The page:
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February 7, 2010 3:29 PM   Subscribe

How do restaurants estimate how long you'll have to wait to be seated?

One article I found mentions "complex formulas" used to come up with estimated wait times, and I'm curious if anyone knows what those formulas might be - or, alternatively, what factors are considered when the front hostess tells you how long the wait will be.

I couldn't find any good answers online, and the wife and I had plenty of time to discuss it last night while waiting an hour for a table - after having been promised a 20-minute wait, of course.
posted by AngerBoy to Grab Bag (27 answers total) 6 users marked this as a favorite
 
I think they know the room and when they get a block of tables, just a rough idea of 'I just sat a truckload of tables and none of them will be leaving soon and there's four couples ahead of you' versus 'the room is full but the seatings have been staggered and there's no one else waiting'. So, the first 45 minutes, the second, ten minutes, both just guesses. I don't think complex formulas are needed; sometimes they're dead on, sometimes they're earlier or later but I don't remember noticing either way more than once or twice in my life.
posted by A Terrible Llama at 3:35 PM on February 7, 2010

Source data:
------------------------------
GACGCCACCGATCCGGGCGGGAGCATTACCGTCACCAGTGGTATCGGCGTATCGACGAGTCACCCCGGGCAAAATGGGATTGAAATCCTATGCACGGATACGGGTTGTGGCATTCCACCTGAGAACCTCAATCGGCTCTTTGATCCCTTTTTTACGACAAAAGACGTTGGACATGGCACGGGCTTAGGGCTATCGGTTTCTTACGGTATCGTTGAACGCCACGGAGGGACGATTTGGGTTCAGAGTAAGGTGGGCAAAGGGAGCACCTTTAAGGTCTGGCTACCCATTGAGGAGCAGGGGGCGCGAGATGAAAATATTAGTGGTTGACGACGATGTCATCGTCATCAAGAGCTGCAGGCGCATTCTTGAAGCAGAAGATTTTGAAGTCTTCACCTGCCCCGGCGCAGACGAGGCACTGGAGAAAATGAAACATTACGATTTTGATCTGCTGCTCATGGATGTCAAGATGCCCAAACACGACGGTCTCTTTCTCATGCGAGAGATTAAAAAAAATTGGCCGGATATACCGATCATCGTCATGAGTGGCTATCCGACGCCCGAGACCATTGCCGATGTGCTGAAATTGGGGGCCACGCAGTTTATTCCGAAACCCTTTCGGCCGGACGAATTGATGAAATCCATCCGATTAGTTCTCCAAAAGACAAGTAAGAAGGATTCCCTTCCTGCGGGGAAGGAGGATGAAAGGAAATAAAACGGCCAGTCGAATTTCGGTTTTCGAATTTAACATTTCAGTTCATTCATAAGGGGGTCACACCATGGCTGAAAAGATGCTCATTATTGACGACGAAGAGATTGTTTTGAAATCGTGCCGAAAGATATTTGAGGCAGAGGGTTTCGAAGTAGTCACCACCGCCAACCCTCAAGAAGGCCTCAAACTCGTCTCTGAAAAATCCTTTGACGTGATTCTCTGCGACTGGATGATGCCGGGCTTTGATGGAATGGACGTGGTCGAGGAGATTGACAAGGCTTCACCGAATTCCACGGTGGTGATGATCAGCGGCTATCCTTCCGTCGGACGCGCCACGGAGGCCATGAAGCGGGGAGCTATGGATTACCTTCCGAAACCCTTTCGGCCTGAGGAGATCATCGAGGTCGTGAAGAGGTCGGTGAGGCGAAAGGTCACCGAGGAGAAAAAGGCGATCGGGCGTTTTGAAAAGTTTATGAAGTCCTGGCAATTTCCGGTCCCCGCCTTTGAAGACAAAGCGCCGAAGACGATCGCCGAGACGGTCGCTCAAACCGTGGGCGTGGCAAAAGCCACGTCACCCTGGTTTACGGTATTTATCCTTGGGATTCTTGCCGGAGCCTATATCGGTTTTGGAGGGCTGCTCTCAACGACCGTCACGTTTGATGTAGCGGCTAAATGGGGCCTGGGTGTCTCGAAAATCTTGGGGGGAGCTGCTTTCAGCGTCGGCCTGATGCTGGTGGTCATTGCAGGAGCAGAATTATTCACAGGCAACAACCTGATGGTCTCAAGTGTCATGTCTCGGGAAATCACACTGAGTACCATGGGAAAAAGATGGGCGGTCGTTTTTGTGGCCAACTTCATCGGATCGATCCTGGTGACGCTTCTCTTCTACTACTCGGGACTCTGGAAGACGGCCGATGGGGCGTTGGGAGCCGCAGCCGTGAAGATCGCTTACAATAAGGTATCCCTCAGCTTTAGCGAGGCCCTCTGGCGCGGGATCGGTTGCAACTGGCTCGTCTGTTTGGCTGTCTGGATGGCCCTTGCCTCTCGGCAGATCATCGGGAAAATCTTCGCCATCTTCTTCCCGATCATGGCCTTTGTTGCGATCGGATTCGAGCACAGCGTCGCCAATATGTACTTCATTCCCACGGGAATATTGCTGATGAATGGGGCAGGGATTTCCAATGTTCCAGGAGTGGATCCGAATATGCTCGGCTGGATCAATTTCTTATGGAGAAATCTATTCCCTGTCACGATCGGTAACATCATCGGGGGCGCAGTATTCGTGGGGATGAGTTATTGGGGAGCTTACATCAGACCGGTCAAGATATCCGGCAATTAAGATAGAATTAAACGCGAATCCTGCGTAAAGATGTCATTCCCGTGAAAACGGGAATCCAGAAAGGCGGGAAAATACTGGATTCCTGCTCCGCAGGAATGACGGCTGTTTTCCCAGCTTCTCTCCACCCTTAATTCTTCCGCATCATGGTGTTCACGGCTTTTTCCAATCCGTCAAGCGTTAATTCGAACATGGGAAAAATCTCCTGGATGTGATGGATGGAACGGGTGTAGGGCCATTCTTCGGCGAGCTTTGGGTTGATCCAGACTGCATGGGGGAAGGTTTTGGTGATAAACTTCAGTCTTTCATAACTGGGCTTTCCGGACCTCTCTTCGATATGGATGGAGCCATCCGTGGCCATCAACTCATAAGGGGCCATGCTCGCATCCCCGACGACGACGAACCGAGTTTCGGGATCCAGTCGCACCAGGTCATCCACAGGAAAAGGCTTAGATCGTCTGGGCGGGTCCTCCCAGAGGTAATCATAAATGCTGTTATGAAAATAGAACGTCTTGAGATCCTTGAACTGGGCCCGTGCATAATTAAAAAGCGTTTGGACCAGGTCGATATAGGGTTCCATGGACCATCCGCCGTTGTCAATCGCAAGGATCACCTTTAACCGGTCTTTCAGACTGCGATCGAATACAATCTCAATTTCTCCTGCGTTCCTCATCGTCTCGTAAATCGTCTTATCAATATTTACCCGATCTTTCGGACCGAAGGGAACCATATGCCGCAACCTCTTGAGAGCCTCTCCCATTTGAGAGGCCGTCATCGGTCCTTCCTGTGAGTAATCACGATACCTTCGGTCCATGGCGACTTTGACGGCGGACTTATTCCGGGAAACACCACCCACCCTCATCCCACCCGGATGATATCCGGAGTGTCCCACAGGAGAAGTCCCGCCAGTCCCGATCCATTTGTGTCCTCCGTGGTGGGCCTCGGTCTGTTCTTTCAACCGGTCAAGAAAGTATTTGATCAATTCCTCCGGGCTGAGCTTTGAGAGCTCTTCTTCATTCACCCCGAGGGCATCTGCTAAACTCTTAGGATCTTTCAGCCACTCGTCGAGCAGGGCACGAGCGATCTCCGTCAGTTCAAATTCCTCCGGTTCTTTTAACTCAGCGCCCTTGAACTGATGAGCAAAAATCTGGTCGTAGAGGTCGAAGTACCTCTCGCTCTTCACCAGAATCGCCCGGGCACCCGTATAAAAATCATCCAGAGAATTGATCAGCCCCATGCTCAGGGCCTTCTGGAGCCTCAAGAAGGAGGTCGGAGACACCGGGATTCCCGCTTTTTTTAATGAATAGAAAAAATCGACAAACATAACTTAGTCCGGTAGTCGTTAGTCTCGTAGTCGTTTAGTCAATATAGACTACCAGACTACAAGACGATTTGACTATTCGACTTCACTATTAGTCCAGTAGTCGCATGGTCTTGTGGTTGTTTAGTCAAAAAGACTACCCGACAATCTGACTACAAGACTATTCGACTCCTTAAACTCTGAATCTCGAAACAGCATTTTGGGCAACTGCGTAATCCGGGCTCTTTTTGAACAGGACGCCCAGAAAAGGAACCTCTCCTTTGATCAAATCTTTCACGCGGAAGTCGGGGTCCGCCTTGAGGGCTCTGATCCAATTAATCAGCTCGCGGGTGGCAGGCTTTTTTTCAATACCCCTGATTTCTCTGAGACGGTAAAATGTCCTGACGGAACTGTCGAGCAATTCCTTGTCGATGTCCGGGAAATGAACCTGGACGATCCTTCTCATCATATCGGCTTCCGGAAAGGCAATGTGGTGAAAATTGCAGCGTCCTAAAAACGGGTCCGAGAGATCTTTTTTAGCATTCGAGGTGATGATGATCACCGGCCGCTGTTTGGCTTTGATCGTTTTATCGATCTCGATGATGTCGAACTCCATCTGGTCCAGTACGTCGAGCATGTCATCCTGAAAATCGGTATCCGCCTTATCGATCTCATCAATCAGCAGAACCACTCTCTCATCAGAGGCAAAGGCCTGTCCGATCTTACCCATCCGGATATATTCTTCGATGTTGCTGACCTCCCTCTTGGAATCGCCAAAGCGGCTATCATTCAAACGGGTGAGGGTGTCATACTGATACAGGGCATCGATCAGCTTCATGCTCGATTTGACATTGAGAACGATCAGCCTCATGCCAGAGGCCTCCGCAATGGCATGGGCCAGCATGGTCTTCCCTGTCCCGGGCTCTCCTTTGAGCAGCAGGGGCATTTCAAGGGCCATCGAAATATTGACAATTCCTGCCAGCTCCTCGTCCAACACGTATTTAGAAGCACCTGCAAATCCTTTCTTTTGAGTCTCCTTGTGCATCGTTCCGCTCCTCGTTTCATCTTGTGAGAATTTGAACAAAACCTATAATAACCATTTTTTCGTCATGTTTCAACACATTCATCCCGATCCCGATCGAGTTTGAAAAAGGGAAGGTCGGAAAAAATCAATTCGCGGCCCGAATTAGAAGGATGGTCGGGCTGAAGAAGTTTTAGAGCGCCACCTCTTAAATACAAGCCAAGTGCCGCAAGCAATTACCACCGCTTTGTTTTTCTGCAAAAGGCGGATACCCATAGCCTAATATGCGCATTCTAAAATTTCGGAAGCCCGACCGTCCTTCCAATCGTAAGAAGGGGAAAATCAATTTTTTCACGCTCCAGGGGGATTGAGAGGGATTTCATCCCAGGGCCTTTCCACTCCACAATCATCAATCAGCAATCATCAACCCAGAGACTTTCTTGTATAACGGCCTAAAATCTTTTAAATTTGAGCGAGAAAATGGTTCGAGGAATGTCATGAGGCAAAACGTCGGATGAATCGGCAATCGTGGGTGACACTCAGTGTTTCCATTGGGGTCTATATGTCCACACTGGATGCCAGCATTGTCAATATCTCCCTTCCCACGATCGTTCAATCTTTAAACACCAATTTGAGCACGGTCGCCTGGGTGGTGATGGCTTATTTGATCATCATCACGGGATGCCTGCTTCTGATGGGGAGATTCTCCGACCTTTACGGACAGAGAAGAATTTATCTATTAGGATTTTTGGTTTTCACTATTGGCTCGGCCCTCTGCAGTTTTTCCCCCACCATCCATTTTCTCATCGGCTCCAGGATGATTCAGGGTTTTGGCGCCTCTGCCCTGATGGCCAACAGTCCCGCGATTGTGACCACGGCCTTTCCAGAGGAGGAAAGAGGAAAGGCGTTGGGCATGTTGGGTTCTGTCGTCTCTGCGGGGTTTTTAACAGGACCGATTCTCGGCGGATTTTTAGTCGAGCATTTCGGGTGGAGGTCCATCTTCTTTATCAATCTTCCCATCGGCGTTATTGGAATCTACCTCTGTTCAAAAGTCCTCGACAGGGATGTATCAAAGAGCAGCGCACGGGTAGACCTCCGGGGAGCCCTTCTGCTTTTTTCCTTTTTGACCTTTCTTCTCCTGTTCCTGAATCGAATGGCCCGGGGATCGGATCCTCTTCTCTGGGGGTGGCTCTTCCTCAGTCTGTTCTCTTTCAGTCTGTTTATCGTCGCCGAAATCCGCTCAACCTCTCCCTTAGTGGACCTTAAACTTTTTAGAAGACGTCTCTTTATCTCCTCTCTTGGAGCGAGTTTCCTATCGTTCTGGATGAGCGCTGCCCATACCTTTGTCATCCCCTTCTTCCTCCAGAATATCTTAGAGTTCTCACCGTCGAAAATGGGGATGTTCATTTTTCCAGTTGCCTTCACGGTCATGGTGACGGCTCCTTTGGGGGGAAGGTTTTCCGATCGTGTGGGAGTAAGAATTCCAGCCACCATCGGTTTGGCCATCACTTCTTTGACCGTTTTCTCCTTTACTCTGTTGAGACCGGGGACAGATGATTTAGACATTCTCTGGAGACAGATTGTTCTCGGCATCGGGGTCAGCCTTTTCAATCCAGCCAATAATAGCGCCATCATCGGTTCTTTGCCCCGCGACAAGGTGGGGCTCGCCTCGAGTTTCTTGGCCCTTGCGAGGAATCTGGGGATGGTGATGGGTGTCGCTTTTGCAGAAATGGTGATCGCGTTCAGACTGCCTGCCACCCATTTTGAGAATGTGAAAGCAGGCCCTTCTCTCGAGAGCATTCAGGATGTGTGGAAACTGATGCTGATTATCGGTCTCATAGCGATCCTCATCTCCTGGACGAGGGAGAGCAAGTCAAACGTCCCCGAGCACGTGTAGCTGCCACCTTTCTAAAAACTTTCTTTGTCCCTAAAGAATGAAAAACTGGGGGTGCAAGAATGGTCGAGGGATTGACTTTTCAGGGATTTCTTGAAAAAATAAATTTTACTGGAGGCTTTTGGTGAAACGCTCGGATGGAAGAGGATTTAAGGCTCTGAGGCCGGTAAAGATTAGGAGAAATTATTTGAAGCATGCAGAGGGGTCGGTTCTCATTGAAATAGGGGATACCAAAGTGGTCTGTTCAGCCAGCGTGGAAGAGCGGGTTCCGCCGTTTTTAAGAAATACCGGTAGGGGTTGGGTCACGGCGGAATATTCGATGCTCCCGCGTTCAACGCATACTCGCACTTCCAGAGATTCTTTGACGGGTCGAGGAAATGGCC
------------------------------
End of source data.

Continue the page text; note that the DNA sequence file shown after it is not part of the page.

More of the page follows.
I'm familier with a restaurant that will always quote 10-15 minutes when reality is 40+. They lie to keep their tables turning over all night long.
posted by mmdei at 3:51 PM on February 7, 2010 [1 favorite]


Best answer: We have a general idea of how long a turn is...e.g, how long a table takes to complete from sitting down to the check being dropped. At my restaurant, it is a 90 min turn, probably plus/minus 15 min depending. So given what time the table is sat we have an estimate on what time they'll be up out of their seat. We have a sense that if a table just ordered desserts they'll probably be out the door with in 25 minutes (max): the desserts are quick fires, quick to eat, and then assuming no coffee time or chit chat, they ask for the bill and we reset the table once they're up...especially if we know someone is waiting.

Long story short: experience tells us how long people take to eat any combination of courses at our restaurant. Should the quoted time be under, it could be because the table decided to camp, we misestimated, or we couldn't get to the reset quick enough if we were super busy. We don't want to compromise service to our current guests just to hastily seat two more people that may get sub-par service.

In general, we certainly don't try to under estimate and in fact (speaking personally for my self and my colleagues) try to over estimate the quoted time. Having people crowd by the door isn't in our interest, seating people in a timely fashion is! :)
posted by virga at 4:03 PM on February 7, 2010 [6 favorites]


Plenty of restaurants I go to quote 30 minutes and then seat me in 5-10. I've seen a few POS/seating software systems that seem to have enough data to give a good ballpark -- they know exactly how long each table has been there, so they could give a decent estimate -- but usually it's just seat of the pants.
posted by xueexueg at 4:05 PM on February 7, 2010